RPA can be integrated within BPA platforms to bring further automation -- and thus efficiencies -- to areas such as the customer relationship management process and enterprise resource planning process. RPA bots, for example, can be deployed to populate vendor forms used for procurement as part of the ERP process, where BPA software connects to, streamlines and automates the workflows within the entire resource planning process.
In short, RPA and BPA work together to help support an enterprise's digital transformation.
RPA vs. DPA: Differences, similarities and possible pairings
One of the key differences between RPA and DPA is the extent of automation enabled by the technology: RPA automates tasks, whereas DPA works with entire workflows and processes.
Another difference: While RPA and BPA take a task out of human hands, DPA provides automation that helps humans better interact with the systems so that the users have a better, faster experience as they do their work.
RPA can also be used in conjunction with DPA deployments, with bots performing the repetitive, time-consuming tasks that exist within the larger processes that the DPA solution is optimizing.
RPA vs. BPA vs. DPA: A terminology divide
A word of caution about hard-and-fast definitions of these approaches. Terminology in the automation field is murky at best and can be marketing-driven. BPA, for example, is used by some experts as an umbrella term for the full range of process automation technologies. However, there are different opinions on that term, as well as others in the automation sphere.
In fact, some use the terms DPA and RPA almost interchangeably, using both terms to refer to the use of scripted automation software to mimic human actions in the execution of rules-based "swivel chair"-type tasks, typically where an individual accesses and processes data from multiple applications.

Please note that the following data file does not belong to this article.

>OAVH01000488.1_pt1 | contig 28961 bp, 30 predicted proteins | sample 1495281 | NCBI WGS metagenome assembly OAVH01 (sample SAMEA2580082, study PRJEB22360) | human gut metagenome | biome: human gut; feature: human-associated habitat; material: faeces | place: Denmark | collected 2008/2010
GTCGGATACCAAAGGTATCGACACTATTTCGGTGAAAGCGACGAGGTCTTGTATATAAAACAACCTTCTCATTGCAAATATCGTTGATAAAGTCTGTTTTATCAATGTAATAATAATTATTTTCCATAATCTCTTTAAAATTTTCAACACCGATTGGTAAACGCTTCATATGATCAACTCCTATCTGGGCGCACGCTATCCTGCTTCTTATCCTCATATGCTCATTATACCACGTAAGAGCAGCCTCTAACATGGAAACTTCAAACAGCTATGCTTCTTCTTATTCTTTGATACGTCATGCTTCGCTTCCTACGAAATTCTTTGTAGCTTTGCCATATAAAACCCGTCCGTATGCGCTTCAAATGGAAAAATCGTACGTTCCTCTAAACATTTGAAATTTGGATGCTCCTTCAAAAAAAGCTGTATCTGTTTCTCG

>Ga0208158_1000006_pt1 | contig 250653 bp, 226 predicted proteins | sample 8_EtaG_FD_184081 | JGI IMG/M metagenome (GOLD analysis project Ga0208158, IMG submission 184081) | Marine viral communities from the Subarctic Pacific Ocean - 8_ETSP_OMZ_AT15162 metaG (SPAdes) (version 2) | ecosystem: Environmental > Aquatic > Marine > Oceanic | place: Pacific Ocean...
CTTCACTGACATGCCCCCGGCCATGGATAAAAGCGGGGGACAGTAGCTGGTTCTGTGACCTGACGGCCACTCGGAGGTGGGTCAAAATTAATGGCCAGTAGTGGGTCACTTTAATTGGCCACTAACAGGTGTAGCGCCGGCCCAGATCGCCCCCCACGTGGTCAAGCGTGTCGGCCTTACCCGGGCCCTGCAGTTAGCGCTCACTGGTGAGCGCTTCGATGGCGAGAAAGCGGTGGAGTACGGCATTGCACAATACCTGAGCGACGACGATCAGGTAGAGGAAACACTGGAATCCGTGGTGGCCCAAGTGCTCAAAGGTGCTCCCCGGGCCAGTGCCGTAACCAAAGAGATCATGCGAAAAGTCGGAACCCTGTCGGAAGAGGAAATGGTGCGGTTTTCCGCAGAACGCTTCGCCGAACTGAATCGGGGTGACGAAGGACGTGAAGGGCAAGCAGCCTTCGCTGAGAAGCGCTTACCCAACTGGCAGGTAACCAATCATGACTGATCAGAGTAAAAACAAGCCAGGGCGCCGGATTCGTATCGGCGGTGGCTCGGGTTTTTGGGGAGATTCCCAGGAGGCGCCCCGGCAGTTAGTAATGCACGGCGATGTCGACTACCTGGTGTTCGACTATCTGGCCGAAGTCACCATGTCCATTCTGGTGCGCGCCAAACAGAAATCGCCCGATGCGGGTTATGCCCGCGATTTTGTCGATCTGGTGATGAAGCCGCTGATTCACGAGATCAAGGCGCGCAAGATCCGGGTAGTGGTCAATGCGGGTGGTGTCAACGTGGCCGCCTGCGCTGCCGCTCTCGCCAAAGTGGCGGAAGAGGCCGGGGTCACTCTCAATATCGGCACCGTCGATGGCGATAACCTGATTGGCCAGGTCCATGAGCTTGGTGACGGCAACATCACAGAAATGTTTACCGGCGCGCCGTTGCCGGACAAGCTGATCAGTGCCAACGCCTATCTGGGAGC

Meanwhile, others define DPA similar to Forrester but add their own distinctions. Pegasystems, for example, announced on its site that "DPA is not another name for BPM, and it's more than RPA -- DPA is an end-to-end strategy for digital transformation."
Others also define the D in DPA as desktop process automation. To further complicate matters, some vendors use the term desktop automation to apply specifically to software robots that reside within an employee's individual computer where the bots perform specific tasks. Other vendors use robotic desktop automation, or RDA, to describe small-scale RPA for desktop applications.
Process automation technologies often rely on other technologies, including natural language processing, to move the work along; optical character recognition and intelligent character recognition recognize written and printed text and transform it into standardized data that automation systems can use to run through processes.
IPA and emerging process automation technologies
Emerging technologies further expand the list of process automation technologies and the corresponding acronyms that CIOs must sort and parse. One such emerging technology to note is intelligence process automation (IPA).
IPA represents an evolution of RPA where automation is combined with intelligence such as computer vision, machine learning and AI to make the automated process "smart."
McKinsey & Co., in its online piece on IPA, described IPA as "an emerging set of new technologies that combines fundamental process redesign with [RPA] and machine learning." The management consulting firm noted that IPA deployments are "becoming more mainstream in enterprise IT organizations," with most IT transformations today including some form of IPA.
Succeed at implementing RPA: Top tips from execs at IBM Think